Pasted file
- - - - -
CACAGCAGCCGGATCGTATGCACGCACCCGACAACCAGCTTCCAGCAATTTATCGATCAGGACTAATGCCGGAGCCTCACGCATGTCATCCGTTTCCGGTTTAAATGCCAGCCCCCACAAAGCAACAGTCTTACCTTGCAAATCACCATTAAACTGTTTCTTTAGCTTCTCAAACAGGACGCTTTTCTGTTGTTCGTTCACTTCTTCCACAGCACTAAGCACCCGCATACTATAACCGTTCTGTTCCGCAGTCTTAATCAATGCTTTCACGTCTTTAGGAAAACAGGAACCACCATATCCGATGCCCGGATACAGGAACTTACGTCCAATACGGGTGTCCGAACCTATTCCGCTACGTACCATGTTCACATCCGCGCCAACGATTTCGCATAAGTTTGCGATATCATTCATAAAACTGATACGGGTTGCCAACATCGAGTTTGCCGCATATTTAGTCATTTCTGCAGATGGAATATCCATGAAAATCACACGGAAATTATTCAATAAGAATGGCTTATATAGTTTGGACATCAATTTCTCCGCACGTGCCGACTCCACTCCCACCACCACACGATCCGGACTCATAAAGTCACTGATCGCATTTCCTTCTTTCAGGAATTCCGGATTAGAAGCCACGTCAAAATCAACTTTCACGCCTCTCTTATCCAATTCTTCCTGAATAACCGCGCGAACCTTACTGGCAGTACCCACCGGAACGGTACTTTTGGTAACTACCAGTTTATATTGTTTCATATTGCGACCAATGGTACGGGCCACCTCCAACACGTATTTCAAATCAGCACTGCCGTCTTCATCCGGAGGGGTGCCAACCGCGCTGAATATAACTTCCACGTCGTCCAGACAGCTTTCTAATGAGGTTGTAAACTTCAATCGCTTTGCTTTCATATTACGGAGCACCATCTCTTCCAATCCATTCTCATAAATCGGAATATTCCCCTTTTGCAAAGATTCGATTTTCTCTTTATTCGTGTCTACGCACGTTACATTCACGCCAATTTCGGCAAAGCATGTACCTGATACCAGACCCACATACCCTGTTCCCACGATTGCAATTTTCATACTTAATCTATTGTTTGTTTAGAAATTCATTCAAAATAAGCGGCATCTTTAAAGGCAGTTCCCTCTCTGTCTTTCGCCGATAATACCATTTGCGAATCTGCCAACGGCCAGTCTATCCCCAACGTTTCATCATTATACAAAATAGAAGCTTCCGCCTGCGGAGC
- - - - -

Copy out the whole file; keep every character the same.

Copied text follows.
CACAGCAGCCGGATCGTATGCACGCACCCGACAACCAGCTTCCAGCAATTTATCGATCAGGACTAATGCCGGAGCCTCACGCATGTCATCCGTTTCCGGTTTAAATGCCAGCCCCCACAAAGCAACAGTCTTACCTTGCAAATCACCATTAAACTGTTTCTTTAGCTTCTCAAACAGGACGCTTTTCTGTTGTTCGTTCACTTCTTCCACAGCACTAAGCACCCGCATACTATAACCGTTCTGTTCCGCAGTCTTAATCAATGCTTTCACGTCTTTAGGAAAACAGGAACCACCATATCCGATGCCCGGATACAGGAACTTACGTCCAATACGGGTGTCCGAACCTATTCCGCTACGTACCATGTTCACATCCGCGCCAACGATTTCGCATAAGTTTGCGATATCATTCATAAAACTGATACGGGTTGCCAACATCGAGTTTGCCGCATATTTAGTCATTTCTGCAGATGGAATATCCATGAAAATCACACGGAAATTATTCAATAAGAATGGCTTATATAGTTTGGACATCAATTTCTCCGCACGTGCCGACTCCACTCCCACCACCACACGATCCGGACTCATAAAGTCACTGATCGCATTTCCTTCTTTCAGGAATTCCGGATTAGAAGCCACGTCAAAATCAACTTTCACGCCTCTCTTATCCAATTCTTCCTGAATAACCGCGCGAACCTTACTGGCAGTACCCACCGGAACGGTACTTTTGGTAACTACCAGTTTATATTGTTTCATATTGCGACCAATGGTACGGGCCACCTCCAACACGTATTTCAAATCAGCACTGCCGTCTTCATCCGGAGGGGTGCCAACCGCGCTGAATATAACTTCCACGTCGTCCAGACAGCTTTCTAATGAGGTTGTAAACTTCAATCGCTTTGCTTTCATATTACGGAGCACCATCTCTTCCAATCCATTCTCATAAATCGGAATATTCCCCTTTTGCAAAGATTCGATTTTCTCTTTATTCGTGTCTACGCACGTTACATTCACGCCAATTTCGGCAAAGCATGTACCTGATACCAGACCCACATACCCTGTTCCCACGATTGCAATTTTCATACTTAATCTATTGTTTGTTTAGAAATTCATTCAAAATAAGCGGCATCTTTAAAGGCAGTTCCCTCTCTGTCTTTCGCCGATAATACCATTTGCGAATCTGCCAACGGCCAGTCTATCCCCAACGTTTCATCATTATACAAAATAGAAGCTTCCGCCTGCGGAGC